The real catch is, this father changed not only the dynamics of his relationship with his then pre-teen child, but that decision affected his relationship with the child’s mother immensely and brought the two parents back together in a mutual love and respect that neither had ever experienced in their former relationship together. Now, each member of this family knows they are valued, appreciated for who they are and what they think, admired for their efforts and dedication, and respected because they are, not because of what they do or don’t. Love found a place to call home and it took root. And this kid, let me tell you, is one emotionally healthy, intelligent, and confident kid, with a boatload of personal integrity and ability to demonstrate compassion and dedication like none I’ve recently seen or known, of the same age.

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Now, to discuss specifically the harm and damage that is the actual result of using a timeout punishment system – quite possibly the most poignant and intelligent perspective I have ever come across regarding the use of timeouts:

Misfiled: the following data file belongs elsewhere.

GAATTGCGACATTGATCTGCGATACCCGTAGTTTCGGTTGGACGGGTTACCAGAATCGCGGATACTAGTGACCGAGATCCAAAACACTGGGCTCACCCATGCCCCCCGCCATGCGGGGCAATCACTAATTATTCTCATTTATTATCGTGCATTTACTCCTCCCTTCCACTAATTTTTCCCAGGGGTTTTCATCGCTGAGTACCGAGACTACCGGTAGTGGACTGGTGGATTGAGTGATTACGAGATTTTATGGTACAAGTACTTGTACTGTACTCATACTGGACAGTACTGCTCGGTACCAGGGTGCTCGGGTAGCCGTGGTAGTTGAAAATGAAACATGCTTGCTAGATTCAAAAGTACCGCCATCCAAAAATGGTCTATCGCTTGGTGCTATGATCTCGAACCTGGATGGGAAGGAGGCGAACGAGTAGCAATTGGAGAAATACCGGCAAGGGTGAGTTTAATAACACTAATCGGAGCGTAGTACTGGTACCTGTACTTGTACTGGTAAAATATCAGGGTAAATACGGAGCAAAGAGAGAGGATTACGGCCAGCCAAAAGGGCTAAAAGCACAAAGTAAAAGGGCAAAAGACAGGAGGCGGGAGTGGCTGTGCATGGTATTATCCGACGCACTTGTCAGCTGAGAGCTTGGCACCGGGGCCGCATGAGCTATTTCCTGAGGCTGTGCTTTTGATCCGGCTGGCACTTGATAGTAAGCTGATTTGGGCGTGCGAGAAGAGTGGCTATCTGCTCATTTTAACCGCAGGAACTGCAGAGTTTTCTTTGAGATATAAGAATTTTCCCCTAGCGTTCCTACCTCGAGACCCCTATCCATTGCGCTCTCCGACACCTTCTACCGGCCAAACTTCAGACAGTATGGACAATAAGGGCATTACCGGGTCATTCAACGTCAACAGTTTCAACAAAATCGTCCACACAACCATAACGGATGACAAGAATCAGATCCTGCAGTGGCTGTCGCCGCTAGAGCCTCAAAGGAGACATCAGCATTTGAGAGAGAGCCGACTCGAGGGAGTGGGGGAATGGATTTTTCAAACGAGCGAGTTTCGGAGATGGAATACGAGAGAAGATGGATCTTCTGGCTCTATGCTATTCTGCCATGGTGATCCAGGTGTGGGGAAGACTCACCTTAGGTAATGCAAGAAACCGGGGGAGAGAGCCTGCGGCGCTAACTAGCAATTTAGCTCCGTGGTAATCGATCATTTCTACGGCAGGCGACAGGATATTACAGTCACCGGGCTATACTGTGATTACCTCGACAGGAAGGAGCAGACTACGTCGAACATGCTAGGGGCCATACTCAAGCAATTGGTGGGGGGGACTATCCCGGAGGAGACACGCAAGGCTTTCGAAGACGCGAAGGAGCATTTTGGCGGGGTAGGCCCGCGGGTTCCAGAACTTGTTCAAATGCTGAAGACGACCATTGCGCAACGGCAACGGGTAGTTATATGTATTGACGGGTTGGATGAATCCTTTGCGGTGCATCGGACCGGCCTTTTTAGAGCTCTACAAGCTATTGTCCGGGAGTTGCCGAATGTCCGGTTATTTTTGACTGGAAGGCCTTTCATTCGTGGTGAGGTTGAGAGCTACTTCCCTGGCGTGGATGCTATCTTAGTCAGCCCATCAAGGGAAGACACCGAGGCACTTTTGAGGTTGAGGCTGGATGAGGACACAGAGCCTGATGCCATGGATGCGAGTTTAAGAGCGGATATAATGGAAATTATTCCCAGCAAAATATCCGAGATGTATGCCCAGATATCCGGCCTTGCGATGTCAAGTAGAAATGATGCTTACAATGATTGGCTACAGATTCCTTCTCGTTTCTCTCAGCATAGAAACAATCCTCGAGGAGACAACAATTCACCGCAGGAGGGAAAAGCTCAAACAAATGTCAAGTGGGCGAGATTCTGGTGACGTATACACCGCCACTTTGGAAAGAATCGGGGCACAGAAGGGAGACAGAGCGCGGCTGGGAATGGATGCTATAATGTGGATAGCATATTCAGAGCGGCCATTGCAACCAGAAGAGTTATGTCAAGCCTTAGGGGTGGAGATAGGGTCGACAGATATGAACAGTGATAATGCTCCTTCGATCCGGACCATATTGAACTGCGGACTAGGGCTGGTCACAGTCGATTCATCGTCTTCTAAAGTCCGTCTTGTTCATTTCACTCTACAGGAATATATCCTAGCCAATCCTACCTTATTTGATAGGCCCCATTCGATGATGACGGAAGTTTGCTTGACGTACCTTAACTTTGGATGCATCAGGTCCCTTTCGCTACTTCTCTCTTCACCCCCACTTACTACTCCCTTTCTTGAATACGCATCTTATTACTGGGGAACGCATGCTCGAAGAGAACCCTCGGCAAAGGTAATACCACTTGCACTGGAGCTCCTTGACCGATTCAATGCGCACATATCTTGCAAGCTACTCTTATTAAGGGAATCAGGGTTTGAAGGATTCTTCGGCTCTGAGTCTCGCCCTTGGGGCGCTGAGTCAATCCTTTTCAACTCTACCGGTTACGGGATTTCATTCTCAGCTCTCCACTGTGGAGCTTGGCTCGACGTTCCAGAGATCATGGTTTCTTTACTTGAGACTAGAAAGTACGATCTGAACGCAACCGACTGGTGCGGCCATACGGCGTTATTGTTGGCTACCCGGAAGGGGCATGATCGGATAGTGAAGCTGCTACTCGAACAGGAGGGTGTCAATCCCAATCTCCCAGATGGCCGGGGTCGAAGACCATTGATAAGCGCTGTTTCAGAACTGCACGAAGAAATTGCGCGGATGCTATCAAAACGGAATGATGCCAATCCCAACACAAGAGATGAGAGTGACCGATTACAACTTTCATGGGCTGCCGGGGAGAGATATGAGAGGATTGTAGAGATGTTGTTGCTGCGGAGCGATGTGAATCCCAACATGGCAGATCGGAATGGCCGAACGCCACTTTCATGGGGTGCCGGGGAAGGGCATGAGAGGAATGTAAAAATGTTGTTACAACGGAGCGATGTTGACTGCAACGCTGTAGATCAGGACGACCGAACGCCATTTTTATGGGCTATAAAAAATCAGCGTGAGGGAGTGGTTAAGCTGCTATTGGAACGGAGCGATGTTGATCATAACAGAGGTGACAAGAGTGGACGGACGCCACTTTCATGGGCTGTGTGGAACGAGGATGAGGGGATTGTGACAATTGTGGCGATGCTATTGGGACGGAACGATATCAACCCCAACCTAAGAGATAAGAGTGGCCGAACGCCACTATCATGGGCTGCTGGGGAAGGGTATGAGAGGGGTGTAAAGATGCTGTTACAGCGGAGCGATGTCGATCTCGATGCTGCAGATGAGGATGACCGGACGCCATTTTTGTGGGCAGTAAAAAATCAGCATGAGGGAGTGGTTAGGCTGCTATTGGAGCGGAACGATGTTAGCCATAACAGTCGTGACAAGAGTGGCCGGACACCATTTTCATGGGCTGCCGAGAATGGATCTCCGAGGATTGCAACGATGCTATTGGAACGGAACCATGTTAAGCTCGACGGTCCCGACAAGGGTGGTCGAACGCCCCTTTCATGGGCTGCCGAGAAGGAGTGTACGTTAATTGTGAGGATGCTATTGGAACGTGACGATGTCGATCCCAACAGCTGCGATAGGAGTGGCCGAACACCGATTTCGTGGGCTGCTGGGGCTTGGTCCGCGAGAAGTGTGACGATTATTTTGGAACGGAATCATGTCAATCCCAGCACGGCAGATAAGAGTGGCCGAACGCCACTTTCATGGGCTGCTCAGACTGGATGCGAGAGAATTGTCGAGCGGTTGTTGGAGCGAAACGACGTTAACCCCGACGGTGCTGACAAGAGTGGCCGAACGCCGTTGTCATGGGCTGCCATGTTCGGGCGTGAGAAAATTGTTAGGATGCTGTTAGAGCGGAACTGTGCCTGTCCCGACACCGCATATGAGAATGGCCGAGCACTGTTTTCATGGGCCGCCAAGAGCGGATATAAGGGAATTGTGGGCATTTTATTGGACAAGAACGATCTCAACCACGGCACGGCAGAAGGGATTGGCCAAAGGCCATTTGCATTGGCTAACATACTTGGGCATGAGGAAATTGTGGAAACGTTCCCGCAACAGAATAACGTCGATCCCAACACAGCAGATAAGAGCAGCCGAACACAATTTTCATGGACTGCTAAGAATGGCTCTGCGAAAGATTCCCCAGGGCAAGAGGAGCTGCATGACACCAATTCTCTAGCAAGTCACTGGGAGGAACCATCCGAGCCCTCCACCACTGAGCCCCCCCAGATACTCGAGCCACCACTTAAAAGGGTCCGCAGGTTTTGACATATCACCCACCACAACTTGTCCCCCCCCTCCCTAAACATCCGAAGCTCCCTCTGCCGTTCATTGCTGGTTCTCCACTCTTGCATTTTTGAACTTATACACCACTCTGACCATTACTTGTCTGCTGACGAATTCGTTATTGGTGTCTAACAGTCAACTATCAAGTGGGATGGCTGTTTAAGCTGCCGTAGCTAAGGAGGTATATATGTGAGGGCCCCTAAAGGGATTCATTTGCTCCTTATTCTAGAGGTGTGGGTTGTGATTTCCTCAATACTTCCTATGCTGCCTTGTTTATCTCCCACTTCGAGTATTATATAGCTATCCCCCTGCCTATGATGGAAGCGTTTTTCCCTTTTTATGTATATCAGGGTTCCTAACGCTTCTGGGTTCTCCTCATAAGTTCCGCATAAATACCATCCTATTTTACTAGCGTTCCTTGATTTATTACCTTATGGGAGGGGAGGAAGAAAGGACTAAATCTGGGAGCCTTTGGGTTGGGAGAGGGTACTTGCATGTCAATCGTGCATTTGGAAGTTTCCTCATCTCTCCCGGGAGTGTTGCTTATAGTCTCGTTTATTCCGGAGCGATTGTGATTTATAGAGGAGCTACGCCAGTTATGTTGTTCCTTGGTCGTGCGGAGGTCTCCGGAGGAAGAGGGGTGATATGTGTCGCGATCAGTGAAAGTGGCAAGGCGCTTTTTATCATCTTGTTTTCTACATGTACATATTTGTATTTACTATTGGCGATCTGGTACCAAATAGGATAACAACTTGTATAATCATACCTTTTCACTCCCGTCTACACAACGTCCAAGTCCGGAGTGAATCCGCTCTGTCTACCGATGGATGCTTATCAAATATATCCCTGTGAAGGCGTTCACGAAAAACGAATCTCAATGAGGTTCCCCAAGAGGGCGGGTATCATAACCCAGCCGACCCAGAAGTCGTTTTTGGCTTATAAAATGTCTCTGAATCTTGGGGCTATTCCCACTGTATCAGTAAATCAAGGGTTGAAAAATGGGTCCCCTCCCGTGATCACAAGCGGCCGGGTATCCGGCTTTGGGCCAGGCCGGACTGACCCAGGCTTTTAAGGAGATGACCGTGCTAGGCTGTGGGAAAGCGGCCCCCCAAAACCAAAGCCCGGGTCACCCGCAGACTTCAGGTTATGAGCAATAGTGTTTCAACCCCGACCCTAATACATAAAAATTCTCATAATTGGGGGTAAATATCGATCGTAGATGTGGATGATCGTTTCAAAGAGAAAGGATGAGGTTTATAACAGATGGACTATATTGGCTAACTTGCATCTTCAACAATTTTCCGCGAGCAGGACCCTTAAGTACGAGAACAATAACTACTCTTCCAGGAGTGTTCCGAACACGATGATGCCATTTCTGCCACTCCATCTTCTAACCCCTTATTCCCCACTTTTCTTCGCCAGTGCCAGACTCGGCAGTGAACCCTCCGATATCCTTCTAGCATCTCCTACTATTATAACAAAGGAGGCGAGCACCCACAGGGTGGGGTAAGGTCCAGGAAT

What you probably didn’t realize is that the silent treatment is a form of ostracism. When someone is ostracized it affects the part of their brain called the anterior cingulate cortex. Do you know what the anterior cingulate cortex does?

The anterior cingulate cortex is the part of the brain that detects pain. When you give someone the silent treatment you are causing that person physical pain. Simply by ignoring someone else’s existence you can inflict pain on them. This is what the ever popular “time out” with a child is so effective. The child feels ostracized, therefore is feeling pain even though no physical pain was inflicted on them, and therefor they want to behave so they don’t have to feel that way again.

The silent treatment can be a very destructive behavior when it involves personal relationships. Let’s say with a husband and wife for instance. The silent treatment breeds bitterness on both ends and it borders on emotional abuse… I’m not making that up to be dramatic. That’s what “they” say.